The Celtics had their best success in the draft from 2003-2007, a stretch that saw the team go from average to terrible in the standings.  With the onset of the Garnett era, the Celtics won a title, lost out on a second one in seven games, and made the playoffs four seasons and counting.  They also stopped getting draft picks in remotely promising spots.  From 2003-2007, the Celtics had seven first-round picks and seven second-round picks.  On average, these were the 20th and 45th overall.  Since then, they’ve had three first-rounders and five second-rounders, which averaged out as the 25th and 54th picks overall.

This table shows the players chosen in spots where the Celtics have not fared as well.

It seems fitting that Gerald Green is at the top of this list[4], a player whose selection was based mostly on the promise of his uncanny leaping ability, which translated into some truly spectacular displays of in-game dunking.  Unfortunately, it didn’t translate into much else.  At the end of the 2007 season, Green was dealt to the Timberwolves as part of the package that brought back Kevin Garnett, and was out of the league two years later.

The selection of Green is often used as a symbol of Ainge’s failings as an executive.  Ainge had hoped to select Danny Granger (42.8 WS and counting), but he was chosen by Larry Bird and the Indiana Pacers with the pick immediately preceding the Celtics’.  The following players were still on the board between the selections of Green and Ryan Gomes, who the C’s would take with their next pick (50th overall): David Lee (44.7 WS), Louis Williams (22.7), Monta Ellis (22.3), Jarrett Jack (22.0), Hakim Warrick (20.2), Brandon Bass (18.7), Nate Robinson (18.1), and 13 others who have had more impactful careers than Gerald’s.  Of course, when this is brought up, no one mentions that Lee, Williams and Ellis were chosen 30th, 45th and 40th.  No teams foresaw that they’d turn out to be as good as they have.

Ainge dreamed big on Green’s athleticism and came up with the short end.  It happens.  We don’t have graphs or tables to back this up, but we’re pretty sure that every GM has a Gerald Green, Stromile Swift, Hasheem Thabeet, or Jonathan Bender that they’d like to forget about.  A player taken high in the draft based on the promise of his raw, physical gifts and little else.  A player that didn’t pan out.

The draft is a gamble, with the odds stacking higher and higher against its participants as each selection is made.  Our final word on this: between 2003 and 2005, 15 players, including Gerald Green, were selected in the 16-20 range.  Eight of those players have been worth 1.0 or more Win Shares per year[5] since their selection.  Seven were worth less.  The space that separates Joey Graham (2005, 16th pick, 1.1 WS/Year) from Danny Granger (17th, 7.1) from Gerald Green (18th, 0.2) from Hakim Warrick (19th, 2.9) from Julius Hodge (20th, 0.0) is the same as with every draft choice, year after year: one pick.

To conclude, we return to Nigel’s initial query: does Danny Ainge overvalue defense when assessing draft prospects?  To answer the question, we looked at the Offensive and Defensive Win Shares for each of Ainge’s draft picks (once again, see http://www.basketball-reference.com for definitions).  We set a minimum games played limit at 50, which is still probably too small a sample size, but allows us to include Avery Bradley.  Next, we simply subtracted the DWS from the OWS.  A negative number tells us that the player has provided more value on the defensive end; a positive number tells us that he provided more value on the offensive end.

This is an admittedly crude analysis, and certainly has its flaws: it suggests that Gerald Green contributed more with his defense (probably not), that Rajon Rondo does significantly more with his defense (maybe), and that Ryan Gomes is an offense-first player (doubtful).  Flaws or no, with Kendrick Perkins rating as the most defense-heavy and Al Jefferson rating as the most offense-heavy, we think it works well enough to tell us where Danny’s mind is at when he’s making his draft board.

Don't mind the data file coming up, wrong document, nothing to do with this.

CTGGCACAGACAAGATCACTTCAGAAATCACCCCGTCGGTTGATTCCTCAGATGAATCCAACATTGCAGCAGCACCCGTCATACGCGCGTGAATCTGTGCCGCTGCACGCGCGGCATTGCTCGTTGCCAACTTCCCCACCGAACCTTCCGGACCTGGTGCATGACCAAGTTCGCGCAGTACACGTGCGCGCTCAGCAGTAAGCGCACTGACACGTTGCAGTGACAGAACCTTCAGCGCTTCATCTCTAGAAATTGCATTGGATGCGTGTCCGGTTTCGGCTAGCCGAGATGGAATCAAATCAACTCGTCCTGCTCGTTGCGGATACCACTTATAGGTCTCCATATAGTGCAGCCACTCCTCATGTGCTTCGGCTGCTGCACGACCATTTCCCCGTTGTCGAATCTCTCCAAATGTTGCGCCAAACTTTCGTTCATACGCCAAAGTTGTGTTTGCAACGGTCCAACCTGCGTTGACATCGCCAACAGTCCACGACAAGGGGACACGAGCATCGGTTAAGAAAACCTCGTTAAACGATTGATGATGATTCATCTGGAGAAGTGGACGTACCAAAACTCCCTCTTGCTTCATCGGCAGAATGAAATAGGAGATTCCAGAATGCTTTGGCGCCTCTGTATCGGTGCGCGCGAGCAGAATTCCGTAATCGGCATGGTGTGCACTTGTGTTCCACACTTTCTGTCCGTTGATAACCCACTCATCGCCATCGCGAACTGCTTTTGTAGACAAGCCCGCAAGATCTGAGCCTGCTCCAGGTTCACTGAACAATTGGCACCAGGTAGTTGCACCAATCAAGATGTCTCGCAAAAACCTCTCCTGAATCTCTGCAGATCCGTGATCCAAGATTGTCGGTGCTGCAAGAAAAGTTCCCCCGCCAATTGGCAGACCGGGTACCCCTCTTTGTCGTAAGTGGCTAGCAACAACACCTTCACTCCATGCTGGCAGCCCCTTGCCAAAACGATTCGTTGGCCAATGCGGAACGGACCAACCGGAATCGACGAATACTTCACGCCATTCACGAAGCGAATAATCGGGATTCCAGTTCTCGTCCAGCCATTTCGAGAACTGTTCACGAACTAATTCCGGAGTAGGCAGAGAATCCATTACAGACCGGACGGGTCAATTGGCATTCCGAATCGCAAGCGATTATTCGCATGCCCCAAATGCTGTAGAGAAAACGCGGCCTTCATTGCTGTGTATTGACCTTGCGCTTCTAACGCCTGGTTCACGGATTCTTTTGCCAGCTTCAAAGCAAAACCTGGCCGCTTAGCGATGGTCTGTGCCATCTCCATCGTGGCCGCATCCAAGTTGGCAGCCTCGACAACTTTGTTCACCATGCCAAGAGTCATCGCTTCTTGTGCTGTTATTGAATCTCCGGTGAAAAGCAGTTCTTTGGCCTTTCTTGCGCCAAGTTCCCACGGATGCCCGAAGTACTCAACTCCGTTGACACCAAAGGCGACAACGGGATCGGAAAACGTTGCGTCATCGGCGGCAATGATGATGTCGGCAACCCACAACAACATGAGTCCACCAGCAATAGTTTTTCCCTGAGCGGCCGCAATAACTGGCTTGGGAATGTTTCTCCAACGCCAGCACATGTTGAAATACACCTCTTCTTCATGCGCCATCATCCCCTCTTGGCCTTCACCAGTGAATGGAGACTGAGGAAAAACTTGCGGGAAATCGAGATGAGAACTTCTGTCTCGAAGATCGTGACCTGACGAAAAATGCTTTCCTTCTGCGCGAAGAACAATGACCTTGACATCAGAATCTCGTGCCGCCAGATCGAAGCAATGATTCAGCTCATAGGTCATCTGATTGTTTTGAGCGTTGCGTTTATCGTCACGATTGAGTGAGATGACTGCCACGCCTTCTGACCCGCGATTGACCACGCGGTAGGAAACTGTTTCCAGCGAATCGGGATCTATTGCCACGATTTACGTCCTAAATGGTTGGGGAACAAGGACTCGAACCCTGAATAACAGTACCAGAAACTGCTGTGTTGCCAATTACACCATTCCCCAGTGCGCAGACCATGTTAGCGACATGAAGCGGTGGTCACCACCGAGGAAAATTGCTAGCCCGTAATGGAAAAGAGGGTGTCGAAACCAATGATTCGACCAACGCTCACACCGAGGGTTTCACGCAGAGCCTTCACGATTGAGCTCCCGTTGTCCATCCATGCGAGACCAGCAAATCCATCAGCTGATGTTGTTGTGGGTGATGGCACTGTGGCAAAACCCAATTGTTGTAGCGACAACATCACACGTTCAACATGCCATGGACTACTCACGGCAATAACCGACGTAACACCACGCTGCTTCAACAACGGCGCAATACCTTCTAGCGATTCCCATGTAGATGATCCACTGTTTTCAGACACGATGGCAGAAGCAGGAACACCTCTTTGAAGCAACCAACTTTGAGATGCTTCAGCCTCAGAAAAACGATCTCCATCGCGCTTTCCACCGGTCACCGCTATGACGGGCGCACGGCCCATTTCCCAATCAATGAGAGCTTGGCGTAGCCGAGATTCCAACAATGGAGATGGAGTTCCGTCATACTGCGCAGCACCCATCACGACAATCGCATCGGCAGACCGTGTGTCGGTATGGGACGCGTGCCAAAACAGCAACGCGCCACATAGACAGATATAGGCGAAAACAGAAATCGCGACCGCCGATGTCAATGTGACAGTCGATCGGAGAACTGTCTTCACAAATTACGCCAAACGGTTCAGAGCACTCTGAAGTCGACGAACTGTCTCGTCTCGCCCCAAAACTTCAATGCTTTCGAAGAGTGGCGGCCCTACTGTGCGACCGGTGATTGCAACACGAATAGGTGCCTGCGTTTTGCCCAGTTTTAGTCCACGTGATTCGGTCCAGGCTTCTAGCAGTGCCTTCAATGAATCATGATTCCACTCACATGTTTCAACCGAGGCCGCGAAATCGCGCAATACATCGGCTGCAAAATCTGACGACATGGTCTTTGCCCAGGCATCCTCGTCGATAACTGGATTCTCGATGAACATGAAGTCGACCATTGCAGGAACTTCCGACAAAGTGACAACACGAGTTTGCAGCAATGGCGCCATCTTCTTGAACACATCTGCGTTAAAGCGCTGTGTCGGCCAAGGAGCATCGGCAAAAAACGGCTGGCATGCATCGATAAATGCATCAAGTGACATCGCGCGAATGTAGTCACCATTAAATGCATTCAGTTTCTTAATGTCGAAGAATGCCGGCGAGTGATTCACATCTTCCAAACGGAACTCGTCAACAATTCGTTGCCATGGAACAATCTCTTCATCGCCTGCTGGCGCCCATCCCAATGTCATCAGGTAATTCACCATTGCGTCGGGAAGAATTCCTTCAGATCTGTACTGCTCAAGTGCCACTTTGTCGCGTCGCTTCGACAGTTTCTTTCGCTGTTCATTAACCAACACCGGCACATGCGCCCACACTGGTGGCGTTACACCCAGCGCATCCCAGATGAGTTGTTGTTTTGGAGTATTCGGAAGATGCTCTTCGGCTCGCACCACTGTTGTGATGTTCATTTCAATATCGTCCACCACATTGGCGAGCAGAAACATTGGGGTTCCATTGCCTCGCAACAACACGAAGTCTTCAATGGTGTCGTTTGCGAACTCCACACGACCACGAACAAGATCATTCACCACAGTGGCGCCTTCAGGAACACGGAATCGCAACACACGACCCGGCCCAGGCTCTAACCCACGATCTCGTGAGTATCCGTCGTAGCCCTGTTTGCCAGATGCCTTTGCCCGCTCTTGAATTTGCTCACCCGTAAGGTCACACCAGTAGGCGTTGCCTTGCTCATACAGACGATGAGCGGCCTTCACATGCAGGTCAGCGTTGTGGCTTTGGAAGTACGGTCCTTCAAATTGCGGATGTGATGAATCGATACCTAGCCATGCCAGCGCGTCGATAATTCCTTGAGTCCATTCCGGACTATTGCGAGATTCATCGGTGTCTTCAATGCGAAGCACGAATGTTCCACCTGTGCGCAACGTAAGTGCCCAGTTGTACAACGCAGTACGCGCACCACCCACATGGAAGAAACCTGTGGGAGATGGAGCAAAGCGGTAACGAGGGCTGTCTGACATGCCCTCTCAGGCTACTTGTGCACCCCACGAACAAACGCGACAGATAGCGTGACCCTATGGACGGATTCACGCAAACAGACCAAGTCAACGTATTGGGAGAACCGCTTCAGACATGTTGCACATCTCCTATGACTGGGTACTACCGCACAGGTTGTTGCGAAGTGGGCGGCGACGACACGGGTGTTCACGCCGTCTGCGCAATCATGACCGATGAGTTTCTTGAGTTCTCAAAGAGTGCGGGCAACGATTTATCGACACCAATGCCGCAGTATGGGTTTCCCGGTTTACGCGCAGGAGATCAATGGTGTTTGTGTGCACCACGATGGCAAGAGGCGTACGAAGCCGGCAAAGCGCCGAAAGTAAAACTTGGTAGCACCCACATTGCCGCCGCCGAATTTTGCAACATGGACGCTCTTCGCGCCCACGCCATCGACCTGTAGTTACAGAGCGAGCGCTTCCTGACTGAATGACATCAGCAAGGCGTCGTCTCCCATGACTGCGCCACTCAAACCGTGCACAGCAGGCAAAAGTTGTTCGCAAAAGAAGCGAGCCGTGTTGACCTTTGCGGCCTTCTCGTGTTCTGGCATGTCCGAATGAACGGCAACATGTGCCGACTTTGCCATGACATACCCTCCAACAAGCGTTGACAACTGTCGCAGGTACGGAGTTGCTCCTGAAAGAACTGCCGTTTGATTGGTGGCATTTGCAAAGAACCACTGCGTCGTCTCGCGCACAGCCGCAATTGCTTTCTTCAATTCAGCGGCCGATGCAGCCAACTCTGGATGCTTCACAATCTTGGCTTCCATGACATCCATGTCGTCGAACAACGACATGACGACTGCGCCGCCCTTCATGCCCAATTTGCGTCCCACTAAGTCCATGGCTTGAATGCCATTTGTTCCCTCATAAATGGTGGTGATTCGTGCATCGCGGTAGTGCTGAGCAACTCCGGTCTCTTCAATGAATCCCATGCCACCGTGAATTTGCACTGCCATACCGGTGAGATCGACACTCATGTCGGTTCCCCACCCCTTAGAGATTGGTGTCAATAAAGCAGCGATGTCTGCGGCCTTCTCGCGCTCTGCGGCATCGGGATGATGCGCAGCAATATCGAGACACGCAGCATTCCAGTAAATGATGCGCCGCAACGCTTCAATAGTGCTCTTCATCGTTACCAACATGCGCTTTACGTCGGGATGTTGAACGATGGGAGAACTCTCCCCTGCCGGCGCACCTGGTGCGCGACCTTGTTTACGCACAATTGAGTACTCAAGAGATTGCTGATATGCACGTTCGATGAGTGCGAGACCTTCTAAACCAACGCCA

The following table shows that 14 of Ainge’s picks have been “defensive” players and four have been “offensive,” though there are five to seven who may be too close to a zero difference to call:

It does appear that Ainge prefers to draft with defense at the front of his mind, and acquire his offensive weapons through trade and free agency.  To say whether he over-, under- or properly values defense in comparison to offense would mean that we’d have to do this for all of the other teams’ picks, which would take a very, very long time.

When putting this together, we turned up all sorts of list fodder and fun facts about the last nine years’ drafts.  Check back with us later this week for all of the dirt, plus a very special interview with a guy who went to grade school with Stephen Curry and to high school with Jeremy Lin.  That’s a scoop you won’t get anywhere else.


[1] Spurs, Rockets and Suns.

[2] In 2006 they had the seventh pick (Randy Foye) and in 2007 they had the fifth (Jeff Green), but traded both away.

[3] Spurs, Rockets, Mavericks, Lakers, Nuggets and Heat.

[4] What does it say about us that the player whose season we’ve decided to document in mind-numbing detail and our favorite of the lost children from the post-Antoine/pre-Garnett dark days are the only two who have “contributed” negative Win Shares?

[5] The formula here is WS/(2012-”Year Drafted”).  This counts the years that a player like Gerald Green did not play in the league.  Part of success in the draft comes from choosing players who last for several years, so it makes sense to us ding selections by factoring in the seasons that a player doesn’t play.

4 thoughts on “Shopping

  1. This is a very well-done and very well-thought-out argument, and my kudos to the proprietors of this blog for it.

    I would also like to add that one could make the case that Danny Ainge’s predisposition for defensive players over this time could represent both team philosophy and team need.

    Clearly they had enough offense with the Big 3, so it would make sense to be focusing on defensive role players during that era. And prior to that era, one could make the case that players like Gary Payton, Antoine Walker, Al Jefferson, and the like were more than enough scoring.

    The emphasis that Doc Rivers places on playing both ways may have contributed to Ainge’s decision to focus on defense.

  2. Pingback: The Unimpeachable Guide to Danny Ainge and the NBA Draft (2003-2011) « Krucial Kuts

  3. Pingback: The Unimpeachable Guide to Danny Ainge and the NBA Draft (2003-2011) - Hardwood Houdini - A Boston Celtics Fan Site - News, Blogs, Opinion and More